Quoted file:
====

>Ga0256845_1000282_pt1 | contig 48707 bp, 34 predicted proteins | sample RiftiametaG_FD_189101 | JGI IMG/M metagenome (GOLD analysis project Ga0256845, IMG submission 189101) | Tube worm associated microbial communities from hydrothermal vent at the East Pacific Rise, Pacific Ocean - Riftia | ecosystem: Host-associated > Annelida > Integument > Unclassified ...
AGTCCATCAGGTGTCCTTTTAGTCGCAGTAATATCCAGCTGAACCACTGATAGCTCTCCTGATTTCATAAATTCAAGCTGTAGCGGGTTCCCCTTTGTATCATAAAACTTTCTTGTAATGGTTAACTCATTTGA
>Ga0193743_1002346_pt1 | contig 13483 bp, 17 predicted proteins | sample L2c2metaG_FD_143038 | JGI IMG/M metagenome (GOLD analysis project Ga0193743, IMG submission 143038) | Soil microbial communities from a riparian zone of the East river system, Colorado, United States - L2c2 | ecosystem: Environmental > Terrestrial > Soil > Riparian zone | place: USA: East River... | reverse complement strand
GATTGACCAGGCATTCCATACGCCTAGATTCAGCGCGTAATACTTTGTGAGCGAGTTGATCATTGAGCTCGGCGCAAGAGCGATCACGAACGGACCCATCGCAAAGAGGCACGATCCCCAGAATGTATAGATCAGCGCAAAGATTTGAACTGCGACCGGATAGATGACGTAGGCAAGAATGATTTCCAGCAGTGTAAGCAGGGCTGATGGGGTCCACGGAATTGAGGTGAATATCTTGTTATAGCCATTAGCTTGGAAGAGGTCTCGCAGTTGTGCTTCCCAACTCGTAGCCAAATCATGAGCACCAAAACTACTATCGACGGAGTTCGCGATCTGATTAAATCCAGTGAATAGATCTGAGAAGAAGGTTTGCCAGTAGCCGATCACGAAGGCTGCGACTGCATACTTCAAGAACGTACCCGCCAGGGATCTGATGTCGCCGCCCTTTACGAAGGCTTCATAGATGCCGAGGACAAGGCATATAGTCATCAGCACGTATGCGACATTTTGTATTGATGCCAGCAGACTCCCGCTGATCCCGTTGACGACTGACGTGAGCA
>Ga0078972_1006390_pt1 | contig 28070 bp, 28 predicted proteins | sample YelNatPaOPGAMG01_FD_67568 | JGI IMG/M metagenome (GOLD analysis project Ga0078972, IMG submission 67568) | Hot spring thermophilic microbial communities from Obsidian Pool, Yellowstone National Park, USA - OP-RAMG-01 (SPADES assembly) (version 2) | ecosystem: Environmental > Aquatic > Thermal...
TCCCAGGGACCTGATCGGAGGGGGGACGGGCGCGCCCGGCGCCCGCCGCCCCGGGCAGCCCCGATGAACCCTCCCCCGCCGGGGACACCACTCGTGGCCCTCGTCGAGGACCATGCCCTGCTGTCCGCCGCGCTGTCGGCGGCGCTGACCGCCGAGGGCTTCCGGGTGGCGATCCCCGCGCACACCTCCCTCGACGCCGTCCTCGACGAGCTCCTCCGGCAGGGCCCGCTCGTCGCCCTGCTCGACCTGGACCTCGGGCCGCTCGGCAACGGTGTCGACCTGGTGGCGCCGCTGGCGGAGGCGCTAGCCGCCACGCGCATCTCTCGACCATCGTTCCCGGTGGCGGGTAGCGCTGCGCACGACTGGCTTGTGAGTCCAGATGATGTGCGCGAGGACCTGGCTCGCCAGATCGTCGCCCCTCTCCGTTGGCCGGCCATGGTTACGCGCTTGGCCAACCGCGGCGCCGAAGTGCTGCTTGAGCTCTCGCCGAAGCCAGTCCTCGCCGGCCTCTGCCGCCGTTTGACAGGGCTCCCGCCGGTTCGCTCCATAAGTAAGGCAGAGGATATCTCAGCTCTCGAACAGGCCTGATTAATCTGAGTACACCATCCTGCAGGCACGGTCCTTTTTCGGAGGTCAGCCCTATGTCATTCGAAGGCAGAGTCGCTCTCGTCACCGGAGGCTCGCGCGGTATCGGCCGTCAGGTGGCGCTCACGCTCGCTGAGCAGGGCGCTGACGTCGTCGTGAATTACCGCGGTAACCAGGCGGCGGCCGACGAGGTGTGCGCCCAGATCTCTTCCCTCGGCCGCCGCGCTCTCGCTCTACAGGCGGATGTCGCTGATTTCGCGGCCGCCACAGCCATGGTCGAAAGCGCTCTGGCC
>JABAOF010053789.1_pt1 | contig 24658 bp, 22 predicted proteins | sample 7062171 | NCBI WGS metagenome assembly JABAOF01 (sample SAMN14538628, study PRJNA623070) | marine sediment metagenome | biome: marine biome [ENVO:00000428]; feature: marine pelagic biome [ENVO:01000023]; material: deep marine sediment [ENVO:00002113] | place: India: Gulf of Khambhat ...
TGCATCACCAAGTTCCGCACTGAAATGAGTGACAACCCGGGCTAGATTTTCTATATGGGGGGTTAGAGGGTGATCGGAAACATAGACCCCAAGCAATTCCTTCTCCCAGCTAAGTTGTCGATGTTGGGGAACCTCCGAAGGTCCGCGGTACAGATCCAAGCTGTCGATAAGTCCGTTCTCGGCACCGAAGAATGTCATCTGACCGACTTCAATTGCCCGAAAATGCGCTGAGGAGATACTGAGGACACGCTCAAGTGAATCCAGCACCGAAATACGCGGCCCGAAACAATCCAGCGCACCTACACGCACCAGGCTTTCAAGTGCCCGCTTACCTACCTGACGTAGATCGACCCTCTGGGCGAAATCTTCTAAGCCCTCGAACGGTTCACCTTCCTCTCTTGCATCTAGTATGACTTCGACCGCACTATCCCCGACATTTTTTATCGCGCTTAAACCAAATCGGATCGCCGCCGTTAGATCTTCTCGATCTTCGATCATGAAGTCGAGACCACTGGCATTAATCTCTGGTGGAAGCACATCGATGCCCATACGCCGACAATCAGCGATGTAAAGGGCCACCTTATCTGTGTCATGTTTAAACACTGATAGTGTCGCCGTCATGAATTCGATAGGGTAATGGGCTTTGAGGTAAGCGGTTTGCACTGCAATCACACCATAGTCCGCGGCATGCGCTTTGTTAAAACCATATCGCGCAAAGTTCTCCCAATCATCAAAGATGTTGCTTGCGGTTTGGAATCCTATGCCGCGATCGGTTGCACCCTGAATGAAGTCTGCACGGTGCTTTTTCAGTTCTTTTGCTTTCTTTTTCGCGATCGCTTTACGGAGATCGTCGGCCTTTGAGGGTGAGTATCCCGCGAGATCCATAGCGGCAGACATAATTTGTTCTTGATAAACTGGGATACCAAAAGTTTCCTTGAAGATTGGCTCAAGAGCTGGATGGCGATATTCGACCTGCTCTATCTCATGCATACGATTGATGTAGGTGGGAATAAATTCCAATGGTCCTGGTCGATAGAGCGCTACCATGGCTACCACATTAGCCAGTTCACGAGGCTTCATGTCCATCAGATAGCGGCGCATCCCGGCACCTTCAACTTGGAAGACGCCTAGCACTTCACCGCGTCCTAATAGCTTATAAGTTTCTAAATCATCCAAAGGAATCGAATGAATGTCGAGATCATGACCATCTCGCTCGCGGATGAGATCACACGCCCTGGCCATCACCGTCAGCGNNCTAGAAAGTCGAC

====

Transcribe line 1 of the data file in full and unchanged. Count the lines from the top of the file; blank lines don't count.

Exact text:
>Ga0256845_1000282_pt1 | contig 48707 bp, 34 predicted proteins | sample RiftiametaG_FD_189101 | JGI IMG/M metagenome (GOLD analysis project Ga0256845, IMG submission 189101) | Tube worm associated microbial communities from hydrothermal vent at the East Pacific Rise, Pacific Ocean - Riftia | ecosystem: Host-associated > Annelida > Integument > Unclassified ...